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Population Screening for Hemochromatosis: The Evolving Role of Genetic Analysis

Jessica G. Davis, MD
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Joan and Sanford I. Weill Medical College of Cornell University; New York, NY 10021 Requests for Reprints: Jessica G. Davis, MD, Joan and Sanford I. Weill Medical College of Cornell University, Genetics HT 150, 525 East 68th Street, New York, NY 10021.

Copyright ©2004 by the American College of Physicians

Ann Intern Med. 1998;129(11_Part_1):905-908. doi:10.7326/0003-4819-129-11_Part_1-199812010-00014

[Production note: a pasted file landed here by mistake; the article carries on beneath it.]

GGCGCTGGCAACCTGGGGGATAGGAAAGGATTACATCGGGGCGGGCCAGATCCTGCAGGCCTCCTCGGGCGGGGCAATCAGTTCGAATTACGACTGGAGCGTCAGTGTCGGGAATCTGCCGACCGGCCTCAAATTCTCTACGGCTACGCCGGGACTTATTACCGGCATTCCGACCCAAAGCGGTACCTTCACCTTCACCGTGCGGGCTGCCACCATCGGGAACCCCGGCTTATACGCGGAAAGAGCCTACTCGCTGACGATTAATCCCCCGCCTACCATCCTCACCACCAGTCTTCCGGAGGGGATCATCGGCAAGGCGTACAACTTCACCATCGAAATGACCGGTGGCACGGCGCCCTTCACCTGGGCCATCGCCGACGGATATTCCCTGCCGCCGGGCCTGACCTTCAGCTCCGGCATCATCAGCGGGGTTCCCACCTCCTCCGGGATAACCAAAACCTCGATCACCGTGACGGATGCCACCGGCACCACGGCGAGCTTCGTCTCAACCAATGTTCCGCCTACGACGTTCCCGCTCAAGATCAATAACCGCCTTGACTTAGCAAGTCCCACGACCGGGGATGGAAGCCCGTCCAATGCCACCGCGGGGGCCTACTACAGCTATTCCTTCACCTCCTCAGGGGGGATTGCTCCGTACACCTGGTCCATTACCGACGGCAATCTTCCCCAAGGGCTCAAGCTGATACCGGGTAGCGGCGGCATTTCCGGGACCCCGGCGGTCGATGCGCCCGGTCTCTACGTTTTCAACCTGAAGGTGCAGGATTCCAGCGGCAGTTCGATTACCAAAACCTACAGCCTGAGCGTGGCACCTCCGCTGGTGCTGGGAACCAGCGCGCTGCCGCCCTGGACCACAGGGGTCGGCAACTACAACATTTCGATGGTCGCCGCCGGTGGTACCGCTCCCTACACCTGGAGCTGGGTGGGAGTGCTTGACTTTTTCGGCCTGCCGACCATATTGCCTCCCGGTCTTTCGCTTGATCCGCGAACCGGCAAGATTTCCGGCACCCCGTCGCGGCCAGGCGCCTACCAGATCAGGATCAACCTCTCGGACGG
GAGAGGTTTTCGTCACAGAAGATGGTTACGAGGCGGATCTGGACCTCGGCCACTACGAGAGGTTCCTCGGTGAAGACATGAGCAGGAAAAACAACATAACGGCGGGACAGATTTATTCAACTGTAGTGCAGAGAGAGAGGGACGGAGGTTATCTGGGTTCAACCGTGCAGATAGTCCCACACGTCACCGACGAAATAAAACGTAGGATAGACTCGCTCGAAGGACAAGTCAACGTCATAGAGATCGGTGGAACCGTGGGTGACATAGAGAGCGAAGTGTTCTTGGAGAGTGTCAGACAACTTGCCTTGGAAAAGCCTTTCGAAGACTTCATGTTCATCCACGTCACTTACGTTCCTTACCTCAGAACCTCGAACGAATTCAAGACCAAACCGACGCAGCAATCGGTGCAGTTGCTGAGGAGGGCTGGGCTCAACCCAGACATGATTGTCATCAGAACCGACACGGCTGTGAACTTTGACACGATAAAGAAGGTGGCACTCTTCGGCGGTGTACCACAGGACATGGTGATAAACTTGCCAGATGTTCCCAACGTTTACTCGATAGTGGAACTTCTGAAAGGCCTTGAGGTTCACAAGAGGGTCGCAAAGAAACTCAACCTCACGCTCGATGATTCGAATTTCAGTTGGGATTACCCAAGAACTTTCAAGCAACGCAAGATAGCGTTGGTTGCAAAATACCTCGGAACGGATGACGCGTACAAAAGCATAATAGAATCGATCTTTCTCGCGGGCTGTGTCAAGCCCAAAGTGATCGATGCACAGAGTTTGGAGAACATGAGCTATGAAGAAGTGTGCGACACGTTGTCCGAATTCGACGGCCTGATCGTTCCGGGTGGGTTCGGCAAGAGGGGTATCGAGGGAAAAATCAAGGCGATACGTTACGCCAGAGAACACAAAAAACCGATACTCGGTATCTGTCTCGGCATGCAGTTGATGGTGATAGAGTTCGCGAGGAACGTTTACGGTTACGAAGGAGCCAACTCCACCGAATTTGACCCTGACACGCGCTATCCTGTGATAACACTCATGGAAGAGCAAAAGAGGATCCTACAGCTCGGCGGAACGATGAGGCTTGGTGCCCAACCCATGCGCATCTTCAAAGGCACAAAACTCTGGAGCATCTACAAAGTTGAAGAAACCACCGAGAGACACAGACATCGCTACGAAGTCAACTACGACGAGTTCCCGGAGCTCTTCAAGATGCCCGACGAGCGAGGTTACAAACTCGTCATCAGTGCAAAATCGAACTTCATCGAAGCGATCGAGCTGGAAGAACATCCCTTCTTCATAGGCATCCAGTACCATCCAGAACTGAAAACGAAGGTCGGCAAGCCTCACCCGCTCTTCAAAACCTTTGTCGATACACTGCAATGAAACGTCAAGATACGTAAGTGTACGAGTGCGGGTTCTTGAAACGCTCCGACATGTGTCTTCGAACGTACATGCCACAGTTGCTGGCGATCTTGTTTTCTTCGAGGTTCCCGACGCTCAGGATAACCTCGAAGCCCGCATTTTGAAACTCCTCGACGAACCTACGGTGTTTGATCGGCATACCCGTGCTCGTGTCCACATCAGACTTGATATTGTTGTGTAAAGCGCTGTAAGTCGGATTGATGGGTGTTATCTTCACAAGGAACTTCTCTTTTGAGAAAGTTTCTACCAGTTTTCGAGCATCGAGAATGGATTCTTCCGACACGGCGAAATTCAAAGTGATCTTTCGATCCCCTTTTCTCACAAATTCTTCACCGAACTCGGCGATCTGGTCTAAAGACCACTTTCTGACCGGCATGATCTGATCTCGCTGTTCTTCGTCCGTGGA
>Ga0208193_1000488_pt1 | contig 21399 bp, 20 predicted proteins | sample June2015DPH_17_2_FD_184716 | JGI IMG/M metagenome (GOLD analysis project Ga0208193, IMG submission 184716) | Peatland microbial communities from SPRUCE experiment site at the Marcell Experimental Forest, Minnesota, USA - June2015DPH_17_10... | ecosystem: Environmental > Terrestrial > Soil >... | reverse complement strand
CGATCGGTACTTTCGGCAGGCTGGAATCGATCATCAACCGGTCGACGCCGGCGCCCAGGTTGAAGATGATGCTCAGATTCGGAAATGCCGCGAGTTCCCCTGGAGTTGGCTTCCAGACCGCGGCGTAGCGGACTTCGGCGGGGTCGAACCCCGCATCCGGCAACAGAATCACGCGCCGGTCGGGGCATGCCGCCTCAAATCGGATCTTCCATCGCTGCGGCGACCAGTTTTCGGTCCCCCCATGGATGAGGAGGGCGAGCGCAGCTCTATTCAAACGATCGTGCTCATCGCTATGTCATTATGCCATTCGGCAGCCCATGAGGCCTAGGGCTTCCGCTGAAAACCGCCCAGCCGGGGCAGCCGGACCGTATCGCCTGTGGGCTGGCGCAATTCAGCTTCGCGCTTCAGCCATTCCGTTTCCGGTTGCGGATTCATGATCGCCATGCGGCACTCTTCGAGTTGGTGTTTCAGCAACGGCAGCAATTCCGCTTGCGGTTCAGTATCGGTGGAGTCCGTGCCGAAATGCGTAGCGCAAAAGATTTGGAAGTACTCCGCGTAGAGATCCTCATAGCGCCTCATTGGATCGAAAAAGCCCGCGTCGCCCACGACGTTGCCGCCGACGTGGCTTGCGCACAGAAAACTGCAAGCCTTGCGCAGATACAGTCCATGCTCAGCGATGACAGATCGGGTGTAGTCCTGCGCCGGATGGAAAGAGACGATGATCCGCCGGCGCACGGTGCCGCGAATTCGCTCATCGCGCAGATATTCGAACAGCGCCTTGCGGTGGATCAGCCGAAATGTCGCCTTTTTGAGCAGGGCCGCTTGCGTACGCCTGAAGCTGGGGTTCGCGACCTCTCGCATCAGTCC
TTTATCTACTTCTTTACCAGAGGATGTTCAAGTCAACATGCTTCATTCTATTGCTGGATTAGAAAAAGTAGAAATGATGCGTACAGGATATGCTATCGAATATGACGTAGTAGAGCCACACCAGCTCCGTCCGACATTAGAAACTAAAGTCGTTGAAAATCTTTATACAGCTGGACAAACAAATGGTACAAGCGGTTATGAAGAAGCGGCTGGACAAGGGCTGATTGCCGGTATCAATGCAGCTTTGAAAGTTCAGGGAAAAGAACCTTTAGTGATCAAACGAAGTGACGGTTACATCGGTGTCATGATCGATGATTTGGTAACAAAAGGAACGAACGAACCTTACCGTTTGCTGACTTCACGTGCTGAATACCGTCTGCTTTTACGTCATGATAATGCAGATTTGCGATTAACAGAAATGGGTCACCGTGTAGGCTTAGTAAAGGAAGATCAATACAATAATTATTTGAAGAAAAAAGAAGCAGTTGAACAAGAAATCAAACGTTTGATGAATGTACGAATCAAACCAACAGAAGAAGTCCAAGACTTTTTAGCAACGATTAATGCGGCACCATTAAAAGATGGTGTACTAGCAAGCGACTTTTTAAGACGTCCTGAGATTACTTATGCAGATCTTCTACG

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All clinicians are aware of the recent explosion of new genetic information. The number of genetic disorders with a defined molecular cause continues to increase rapidly. In turn, the successes of gene mutation analysis are reflected in the marked proliferation of genetic screening and diagnostic assays, including carrier tests. Unanticipated dividends have also resulted from gene mutation analysis. One of these is the identification of novel and unexpected mechanisms of mutation and genetic variation (for example, trinucleotide expansion and imprinting), which enhance our understanding of the intricacies of certain human genetic disorders.

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